Geologists explain Sun Dagger Myth
Article first published online: 3 JUN 2011
©1982. American Geophysical Union. All Rights Reserved.
Eos, Transactions American Geophysical Union
Volume 63, Issue 42, page 817, 19 October 1982
How to Cite
1982), Geologists explain Sun Dagger Myth, Eos Trans. AGU, 63(42), 817–817, doi:10.1029/EO063i042p00817-05.(
- Issue published online: 3 JUN 2011
- Article first published online: 3 JUN 2011
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The ‘sun dagger,’ a midday solstice and equinox marker on Fajada Butte in Chaco Canyon, New Mexico, evidently is not a construct of the Chacoan Anasazi, as originally thought. E.B. Newman and R.K. March of the United States Geological Survey and A.G. Vivian of the Arizona State Museum, Tucson, recently reported the results of their study of the sun dagger. They say that erosional processes, not Anasazi engineering, produced the solar marker (Science, Sept. 10, 1982).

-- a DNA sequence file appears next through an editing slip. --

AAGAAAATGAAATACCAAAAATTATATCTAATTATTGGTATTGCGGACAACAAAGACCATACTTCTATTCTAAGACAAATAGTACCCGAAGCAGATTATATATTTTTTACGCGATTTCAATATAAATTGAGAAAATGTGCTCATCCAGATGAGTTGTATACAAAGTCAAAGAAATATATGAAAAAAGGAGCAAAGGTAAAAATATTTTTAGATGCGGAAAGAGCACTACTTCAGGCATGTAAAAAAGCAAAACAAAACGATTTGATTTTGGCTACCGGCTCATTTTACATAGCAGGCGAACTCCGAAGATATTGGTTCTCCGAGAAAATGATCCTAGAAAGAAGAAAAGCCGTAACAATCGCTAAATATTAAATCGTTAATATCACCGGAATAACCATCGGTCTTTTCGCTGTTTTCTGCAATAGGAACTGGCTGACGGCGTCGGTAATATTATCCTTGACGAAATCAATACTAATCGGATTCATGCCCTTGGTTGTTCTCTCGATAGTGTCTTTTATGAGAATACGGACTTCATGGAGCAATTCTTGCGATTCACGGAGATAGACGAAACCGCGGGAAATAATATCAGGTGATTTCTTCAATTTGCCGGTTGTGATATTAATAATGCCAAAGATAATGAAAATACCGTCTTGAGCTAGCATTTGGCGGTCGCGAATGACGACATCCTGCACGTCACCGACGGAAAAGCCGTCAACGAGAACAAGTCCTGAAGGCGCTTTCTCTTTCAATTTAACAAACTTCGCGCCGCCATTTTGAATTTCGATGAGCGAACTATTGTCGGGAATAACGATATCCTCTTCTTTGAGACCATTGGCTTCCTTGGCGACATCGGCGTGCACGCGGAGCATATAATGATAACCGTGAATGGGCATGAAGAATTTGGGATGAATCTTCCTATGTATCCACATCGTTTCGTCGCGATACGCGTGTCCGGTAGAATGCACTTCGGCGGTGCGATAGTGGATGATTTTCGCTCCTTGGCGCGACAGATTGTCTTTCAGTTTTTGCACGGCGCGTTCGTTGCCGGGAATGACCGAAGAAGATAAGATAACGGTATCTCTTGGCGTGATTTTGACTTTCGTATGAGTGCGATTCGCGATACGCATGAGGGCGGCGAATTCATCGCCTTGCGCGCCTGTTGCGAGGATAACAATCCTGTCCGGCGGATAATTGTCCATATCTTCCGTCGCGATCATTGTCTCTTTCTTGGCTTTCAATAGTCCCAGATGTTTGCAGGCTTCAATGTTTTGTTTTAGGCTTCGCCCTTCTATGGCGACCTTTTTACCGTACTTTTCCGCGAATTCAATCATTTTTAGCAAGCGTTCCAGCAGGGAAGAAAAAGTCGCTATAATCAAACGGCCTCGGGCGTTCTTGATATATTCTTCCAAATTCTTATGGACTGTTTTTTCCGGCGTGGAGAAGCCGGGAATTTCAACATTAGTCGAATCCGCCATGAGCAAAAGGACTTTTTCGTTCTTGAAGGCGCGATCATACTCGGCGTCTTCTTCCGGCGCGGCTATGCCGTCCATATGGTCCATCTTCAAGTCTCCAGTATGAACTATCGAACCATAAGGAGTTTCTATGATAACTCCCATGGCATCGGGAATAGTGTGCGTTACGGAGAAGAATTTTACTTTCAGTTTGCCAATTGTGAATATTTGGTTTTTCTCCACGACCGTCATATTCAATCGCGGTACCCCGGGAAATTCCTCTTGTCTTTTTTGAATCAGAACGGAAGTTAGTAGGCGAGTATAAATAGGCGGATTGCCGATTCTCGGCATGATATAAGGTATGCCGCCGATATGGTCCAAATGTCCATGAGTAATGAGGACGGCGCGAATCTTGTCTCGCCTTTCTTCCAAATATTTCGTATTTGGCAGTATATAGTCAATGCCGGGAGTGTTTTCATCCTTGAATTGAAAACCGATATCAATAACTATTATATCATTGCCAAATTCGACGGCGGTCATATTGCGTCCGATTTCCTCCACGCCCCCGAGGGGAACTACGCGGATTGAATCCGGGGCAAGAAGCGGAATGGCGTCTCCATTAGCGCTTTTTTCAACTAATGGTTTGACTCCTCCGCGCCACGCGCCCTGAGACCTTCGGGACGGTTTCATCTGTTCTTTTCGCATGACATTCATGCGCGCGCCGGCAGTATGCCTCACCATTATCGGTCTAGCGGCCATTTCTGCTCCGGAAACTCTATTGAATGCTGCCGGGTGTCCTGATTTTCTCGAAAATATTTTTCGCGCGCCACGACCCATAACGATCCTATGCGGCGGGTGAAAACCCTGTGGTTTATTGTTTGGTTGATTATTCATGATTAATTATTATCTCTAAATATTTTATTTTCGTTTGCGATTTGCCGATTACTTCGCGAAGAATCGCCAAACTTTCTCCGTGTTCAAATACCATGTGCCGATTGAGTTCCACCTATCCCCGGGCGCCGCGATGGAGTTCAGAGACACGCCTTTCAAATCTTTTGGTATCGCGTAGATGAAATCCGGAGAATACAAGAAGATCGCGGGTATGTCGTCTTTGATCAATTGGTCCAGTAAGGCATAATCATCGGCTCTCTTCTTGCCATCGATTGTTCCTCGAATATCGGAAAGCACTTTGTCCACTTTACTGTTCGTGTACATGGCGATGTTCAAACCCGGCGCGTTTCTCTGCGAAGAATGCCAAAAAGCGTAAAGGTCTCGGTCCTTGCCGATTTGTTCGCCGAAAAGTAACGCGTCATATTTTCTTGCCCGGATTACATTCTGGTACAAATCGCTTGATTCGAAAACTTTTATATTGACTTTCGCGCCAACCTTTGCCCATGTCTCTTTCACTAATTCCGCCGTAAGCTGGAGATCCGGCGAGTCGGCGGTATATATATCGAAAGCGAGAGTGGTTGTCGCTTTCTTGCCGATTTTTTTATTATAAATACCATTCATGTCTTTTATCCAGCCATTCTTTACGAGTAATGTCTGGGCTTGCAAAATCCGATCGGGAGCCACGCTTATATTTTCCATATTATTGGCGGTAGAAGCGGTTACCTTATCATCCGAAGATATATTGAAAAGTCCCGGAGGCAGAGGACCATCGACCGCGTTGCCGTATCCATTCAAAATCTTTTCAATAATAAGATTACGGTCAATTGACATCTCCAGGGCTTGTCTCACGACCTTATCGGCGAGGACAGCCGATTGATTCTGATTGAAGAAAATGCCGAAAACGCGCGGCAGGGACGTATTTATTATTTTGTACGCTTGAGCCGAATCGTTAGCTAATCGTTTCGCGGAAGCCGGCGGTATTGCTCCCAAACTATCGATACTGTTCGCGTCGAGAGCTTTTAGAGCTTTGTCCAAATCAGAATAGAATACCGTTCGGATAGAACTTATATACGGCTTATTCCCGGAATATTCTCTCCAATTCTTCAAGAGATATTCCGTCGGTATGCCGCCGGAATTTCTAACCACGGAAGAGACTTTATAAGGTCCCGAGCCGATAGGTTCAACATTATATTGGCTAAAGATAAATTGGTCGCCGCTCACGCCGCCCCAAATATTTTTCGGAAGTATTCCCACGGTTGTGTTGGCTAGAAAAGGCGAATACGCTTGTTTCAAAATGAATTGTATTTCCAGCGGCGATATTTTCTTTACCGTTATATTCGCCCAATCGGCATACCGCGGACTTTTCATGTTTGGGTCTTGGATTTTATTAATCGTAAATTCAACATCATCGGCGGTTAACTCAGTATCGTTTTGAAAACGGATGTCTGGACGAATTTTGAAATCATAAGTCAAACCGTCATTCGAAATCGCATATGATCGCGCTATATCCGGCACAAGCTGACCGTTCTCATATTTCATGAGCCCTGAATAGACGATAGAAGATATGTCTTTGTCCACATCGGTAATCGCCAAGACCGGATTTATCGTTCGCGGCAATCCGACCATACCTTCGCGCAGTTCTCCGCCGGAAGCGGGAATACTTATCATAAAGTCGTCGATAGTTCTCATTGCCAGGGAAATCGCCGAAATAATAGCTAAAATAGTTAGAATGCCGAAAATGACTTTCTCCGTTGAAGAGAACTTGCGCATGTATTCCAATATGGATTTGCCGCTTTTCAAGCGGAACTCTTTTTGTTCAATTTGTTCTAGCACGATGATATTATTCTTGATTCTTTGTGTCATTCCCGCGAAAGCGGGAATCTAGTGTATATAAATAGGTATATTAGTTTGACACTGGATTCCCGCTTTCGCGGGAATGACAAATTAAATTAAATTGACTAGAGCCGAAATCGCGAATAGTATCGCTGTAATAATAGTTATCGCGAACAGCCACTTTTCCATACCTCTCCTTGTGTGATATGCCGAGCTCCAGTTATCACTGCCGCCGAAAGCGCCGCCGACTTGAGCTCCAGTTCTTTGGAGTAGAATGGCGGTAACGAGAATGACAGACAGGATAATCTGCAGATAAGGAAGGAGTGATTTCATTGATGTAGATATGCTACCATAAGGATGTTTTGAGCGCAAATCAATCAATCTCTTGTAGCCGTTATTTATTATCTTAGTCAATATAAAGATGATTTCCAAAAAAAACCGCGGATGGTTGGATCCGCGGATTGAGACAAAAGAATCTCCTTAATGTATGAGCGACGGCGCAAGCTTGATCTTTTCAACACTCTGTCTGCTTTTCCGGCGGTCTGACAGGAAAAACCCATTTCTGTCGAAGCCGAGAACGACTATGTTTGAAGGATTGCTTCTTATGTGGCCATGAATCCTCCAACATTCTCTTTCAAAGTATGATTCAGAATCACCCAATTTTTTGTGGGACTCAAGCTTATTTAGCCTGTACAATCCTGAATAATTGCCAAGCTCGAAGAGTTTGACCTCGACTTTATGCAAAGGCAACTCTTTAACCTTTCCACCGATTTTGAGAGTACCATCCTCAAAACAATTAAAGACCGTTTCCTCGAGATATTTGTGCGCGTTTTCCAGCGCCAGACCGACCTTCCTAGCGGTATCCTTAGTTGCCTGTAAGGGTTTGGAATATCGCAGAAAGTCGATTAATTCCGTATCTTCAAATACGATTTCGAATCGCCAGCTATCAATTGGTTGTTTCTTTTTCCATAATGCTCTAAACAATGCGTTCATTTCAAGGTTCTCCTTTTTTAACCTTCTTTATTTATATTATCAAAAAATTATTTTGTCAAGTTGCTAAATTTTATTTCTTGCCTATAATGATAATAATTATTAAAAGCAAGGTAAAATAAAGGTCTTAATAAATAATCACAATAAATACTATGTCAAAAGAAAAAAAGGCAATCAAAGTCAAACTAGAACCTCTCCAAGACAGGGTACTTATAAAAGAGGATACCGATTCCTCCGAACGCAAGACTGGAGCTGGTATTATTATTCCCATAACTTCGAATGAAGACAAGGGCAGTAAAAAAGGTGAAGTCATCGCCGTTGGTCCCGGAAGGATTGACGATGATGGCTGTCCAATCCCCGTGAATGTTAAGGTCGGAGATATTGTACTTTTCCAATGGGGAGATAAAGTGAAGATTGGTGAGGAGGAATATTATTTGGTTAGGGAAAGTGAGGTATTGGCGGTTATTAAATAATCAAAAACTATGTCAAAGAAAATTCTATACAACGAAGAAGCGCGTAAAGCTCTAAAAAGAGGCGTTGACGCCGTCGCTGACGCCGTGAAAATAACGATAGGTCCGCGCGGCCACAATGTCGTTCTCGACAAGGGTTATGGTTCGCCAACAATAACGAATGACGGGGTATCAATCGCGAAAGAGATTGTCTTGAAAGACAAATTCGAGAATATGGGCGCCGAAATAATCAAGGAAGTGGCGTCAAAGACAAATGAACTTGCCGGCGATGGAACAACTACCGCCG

It was difficult to understand how the Indian culture had been able to design and construct such a huge, and yet sophisticated, instrument in the 10th or 11th centuries, when other buildings were made of stones 2 orders of magnitude lighter. The Anasazi had indeed used the other stations as observatories to record sunrise and sunset, but the sun dagger was the first to be discovered that recorded midday solar observations. The geological evidence suggests that the large sandstone slabs that collimate sunlight and produce the sun dagger image are the result of a natural rockfall and that marker petroglyphs were designed at a later time to observe details of the light pattern for several annual cycles.